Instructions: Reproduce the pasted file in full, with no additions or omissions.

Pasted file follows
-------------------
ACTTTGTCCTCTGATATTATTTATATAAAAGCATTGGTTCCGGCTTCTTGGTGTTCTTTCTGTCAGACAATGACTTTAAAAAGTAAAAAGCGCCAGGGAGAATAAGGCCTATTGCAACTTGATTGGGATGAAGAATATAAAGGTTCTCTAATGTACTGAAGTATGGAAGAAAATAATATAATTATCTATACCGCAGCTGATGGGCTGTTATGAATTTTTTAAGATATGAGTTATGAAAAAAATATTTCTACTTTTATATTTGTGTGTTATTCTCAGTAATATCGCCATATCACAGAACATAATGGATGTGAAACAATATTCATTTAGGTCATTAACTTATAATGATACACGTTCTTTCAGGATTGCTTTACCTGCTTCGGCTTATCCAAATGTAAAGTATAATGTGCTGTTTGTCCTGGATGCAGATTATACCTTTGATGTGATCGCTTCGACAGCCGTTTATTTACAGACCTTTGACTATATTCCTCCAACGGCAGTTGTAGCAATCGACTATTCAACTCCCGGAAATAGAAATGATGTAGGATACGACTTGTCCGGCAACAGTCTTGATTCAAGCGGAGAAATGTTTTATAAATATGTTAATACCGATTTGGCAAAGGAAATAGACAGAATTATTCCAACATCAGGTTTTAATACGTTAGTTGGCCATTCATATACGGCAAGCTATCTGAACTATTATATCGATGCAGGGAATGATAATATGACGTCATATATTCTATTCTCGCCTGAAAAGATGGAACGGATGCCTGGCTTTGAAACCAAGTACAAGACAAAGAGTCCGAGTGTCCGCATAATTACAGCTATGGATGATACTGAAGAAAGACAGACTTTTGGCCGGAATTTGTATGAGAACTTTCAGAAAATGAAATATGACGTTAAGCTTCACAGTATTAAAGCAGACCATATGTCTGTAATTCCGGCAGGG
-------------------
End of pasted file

ACTTTGTCCTCTGATATTATTTATATAAAAGCATTGGTTCCGGCTTCTTGGTGTTCTTTCTGTCAGACAATGACTTTAAAAAGTAAAAAGCGCCAGGGAGAATAAGGCCTATTGCAACTTGATTGGGATGAAGAATATAAAGGTTCTCTAATGTACTGAAGTATGGAAGAAAATAATATAATTATCTATACCGCAGCTGATGGGCTGTTATGAATTTTTTAAGATATGAGTTATGAAAAAAATATTTCTACTTTTATATTTGTGTGTTATTCTCAGTAATATCGCCATATCACAGAACATAATGGATGTGAAACAATATTCATTTAGGTCATTAACTTATAATGATACACGTTCTTTCAGGATTGCTTTACCTGCTTCGGCTTATCCAAATGTAAAGTATAATGTGCTGTTTGTCCTGGATGCAGATTATACCTTTGATGTGATCGCTTCGACAGCCGTTTATTTACAGACCTTTGACTATATTCCTCCAACGGCAGTTGTAGCAATCGACTATTCAACTCCCGGAAATAGAAATGATGTAGGATACGACTTGTCCGGCAACAGTCTTGATTCAAGCGGAGAAATGTTTTATAAATATGTTAATACCGATTTGGCAAAGGAAATAGACAGAATTATTCCAACATCAGGTTTTAATACGTTAGTTGGCCATTCATATACGGCAAGCTATCTGAACTATTATATCGATGCAGGGAATGATAATATGACGTCATATATTCTATTCTCGCCTGAAAAGATGGAACGGATGCCTGGCTTTGAAACCAAGTACAAGACAAAGAGTCCGAGTGTCCGCATAATTACAGCTATGGATGATACTGAAGAAAGACAGACTTTTGGCCGGAATTTGTATGAGAACTTTCAGAAAATGAAATATGACGTTAAGCTTCACAGTATTAAAGCAGACCATATGTCTGTAATTCCGGCAGGG